It is one of the most important factors in your financial life. The higher your score, the more likely you are to qualify for loans with favorable terms, which in the end can save you thousands of dollars, especially on a mortgage loan.
Credit scores range from 300 to 850. A credit score of less than 580 is poor, 580-699 is a fair score, 670-739 is a good score, 740-799 is a very good score, 800+ is exceptional.
How are credit scores calculated? First, there are three primary credit scoring companies – Experian, Equifax, and Transunion. Your credit score is called a FICO (Fair, Isaac and Company) score, and they look at five main factors.
- They look at your payment history, which accounts for approximately 35% of your score. It’s your track record of making payments on loans and credit cards.
- They look at credit utilization, which accounts for approximately 30% of your score. It’s based on how much of the available credit on revolving credit lines and credit cards you are using. Experts say use no more than 30% of your credit at any point during the month. For best scores, 6% should be your target. Calculate your rate by dividing your total outstanding credit card balances by your total credit limits.
- The length of your credit history accounts for approximately 15% of your credit score. This refers to the amount of time you have had credit accounts open and how recently you have used the accounts. A longer history with an account is a plus.
- Your credit mix makes up approximately 10% of your credit score. A credit mix is made up of different types of credit accounts, such as credit cards, a car loan, a mortgage, etc.
- New credit is approximately 10% of your credit score. Lenders typically consider it a red flag if you open several new credit card accounts or take out new loans in a short period of time. It can signal that you may be taking on too much debt and can’t be relied on to repay debts on time.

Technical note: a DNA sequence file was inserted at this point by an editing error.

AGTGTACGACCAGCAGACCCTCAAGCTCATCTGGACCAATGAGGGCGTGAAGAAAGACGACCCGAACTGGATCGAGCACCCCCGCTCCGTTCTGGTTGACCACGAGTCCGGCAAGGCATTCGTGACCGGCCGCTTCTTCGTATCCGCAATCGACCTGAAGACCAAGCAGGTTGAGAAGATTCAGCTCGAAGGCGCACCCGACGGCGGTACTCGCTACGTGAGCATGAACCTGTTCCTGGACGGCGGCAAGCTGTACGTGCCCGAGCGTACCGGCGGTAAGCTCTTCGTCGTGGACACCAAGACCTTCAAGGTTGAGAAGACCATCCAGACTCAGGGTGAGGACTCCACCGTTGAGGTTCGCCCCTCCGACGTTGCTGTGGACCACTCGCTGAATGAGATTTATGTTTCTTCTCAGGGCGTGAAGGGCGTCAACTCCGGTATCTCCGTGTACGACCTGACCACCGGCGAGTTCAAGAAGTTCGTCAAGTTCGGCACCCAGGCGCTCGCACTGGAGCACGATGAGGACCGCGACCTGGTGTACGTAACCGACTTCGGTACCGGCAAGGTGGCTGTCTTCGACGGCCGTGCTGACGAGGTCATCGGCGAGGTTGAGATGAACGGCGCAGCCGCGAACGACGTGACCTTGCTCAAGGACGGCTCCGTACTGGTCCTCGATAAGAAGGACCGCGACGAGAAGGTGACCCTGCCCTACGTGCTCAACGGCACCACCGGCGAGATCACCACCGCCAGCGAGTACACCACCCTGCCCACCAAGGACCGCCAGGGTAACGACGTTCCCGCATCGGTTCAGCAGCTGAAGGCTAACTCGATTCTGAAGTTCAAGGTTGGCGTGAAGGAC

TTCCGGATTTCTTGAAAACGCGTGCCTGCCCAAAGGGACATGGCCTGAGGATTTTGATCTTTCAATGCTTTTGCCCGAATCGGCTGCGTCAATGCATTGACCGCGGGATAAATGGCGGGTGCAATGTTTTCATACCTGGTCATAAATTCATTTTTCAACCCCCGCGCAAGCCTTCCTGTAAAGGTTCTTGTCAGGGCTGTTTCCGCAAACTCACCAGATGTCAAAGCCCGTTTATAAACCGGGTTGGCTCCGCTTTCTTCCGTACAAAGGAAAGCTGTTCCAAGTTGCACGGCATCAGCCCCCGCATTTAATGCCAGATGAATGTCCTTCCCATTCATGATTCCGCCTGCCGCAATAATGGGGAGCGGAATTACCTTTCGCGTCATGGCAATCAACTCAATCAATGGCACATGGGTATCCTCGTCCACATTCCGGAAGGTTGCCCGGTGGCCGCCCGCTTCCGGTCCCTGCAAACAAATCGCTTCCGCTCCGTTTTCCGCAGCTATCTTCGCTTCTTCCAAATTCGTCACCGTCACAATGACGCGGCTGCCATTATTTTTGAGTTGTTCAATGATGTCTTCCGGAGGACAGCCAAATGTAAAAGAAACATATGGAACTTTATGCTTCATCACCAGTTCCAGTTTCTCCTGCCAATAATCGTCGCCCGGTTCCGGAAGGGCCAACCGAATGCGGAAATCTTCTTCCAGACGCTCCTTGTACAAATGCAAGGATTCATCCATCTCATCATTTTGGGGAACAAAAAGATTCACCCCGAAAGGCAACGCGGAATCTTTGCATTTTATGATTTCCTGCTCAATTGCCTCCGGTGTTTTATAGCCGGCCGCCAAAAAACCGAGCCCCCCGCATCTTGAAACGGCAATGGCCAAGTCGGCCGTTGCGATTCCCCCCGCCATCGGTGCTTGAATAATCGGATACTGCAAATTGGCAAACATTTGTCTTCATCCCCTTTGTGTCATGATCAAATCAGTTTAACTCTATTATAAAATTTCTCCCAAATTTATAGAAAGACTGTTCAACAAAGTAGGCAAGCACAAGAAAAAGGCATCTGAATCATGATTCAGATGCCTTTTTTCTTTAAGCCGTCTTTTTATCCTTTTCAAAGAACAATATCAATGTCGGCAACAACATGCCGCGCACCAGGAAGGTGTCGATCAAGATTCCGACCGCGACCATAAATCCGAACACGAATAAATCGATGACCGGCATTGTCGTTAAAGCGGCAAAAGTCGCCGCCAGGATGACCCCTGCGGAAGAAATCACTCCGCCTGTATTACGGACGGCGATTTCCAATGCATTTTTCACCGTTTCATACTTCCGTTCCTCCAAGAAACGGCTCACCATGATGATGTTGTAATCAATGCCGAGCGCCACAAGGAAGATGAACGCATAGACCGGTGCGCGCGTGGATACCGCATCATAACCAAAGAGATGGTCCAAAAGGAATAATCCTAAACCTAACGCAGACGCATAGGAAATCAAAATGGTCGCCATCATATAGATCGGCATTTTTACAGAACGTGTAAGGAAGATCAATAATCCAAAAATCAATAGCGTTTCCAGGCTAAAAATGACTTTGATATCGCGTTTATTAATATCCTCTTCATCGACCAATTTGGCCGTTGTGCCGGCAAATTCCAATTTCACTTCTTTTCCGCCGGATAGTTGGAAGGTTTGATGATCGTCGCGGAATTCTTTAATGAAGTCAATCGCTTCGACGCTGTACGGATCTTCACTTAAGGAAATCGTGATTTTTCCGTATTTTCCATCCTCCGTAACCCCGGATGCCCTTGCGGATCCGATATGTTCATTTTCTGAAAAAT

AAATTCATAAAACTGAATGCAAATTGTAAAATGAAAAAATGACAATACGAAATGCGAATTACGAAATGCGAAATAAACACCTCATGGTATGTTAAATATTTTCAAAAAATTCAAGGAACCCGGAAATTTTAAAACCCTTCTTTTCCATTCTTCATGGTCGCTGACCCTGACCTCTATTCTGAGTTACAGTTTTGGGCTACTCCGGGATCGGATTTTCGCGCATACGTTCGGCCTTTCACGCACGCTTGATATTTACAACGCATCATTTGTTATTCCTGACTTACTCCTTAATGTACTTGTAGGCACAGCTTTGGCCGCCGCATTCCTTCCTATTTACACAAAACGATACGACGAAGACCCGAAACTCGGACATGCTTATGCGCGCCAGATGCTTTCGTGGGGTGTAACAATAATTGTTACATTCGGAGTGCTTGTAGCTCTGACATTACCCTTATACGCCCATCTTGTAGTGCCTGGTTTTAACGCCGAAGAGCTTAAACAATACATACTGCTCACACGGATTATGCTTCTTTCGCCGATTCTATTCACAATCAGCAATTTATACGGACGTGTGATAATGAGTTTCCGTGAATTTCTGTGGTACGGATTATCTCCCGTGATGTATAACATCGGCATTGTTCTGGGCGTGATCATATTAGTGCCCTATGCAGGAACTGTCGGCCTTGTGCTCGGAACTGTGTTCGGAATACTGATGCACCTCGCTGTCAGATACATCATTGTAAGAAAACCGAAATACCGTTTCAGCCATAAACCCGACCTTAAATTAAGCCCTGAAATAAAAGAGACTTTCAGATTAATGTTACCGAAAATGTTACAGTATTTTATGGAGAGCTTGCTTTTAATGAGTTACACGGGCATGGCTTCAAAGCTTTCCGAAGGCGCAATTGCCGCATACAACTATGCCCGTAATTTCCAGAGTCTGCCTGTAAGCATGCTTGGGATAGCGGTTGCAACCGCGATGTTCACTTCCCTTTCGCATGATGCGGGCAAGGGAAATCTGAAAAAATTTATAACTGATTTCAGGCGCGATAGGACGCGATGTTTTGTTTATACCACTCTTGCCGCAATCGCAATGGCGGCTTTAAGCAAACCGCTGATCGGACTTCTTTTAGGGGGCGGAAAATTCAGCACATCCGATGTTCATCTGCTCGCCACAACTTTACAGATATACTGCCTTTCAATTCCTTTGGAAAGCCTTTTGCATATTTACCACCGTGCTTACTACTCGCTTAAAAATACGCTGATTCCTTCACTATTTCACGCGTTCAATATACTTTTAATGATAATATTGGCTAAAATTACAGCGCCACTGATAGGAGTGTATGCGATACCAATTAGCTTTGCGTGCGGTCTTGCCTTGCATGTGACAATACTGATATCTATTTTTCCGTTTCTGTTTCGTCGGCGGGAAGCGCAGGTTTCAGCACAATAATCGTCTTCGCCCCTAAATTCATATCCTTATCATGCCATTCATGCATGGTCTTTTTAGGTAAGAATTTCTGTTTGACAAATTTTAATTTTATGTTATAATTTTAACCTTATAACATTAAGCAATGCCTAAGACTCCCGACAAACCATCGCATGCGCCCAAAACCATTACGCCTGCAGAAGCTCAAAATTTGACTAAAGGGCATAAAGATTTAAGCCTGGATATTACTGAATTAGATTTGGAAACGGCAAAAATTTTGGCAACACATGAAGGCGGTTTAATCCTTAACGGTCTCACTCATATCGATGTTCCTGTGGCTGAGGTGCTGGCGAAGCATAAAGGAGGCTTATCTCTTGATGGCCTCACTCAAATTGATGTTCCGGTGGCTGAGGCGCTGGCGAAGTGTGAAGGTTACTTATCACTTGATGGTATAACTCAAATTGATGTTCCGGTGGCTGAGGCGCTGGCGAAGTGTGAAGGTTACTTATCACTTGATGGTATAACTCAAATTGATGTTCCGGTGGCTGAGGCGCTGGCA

How do you improve your credit score?
You can improve your credit score by paying bills on time. When bills are paid late, that is the No. 1 reason why your score will drop. To help you pay your bills on time, set up auto bill pay. You can also pay down debt and eliminate delinquencies on bills. Reduce the amount of debt you owe, and keep balances on credit cards and revolving credit low. Don’t open new accounts too rapidly. Credit cards are ok if you are disciplined with use and pay them off each month, or at least pay well over the minimum.
Pull your credit report to ensure that everything is accurate and up to date. You can then determine which areas of your credit history, such as debt balances or length of history, would benefit from some extra attention.
One free resource you can use is Credit Karma. You can access them online (creditkarma.com) or download their app. You can also use annualcreditreport.com, which provides you with a free credit report once a year.
Note: Credit Karma does not always match what the Experian, Equifax, or Transunion scores show, but it does allow you to view your credit report and score at will for free. It is a good tool to use to make sure there are no surprises on your credit report.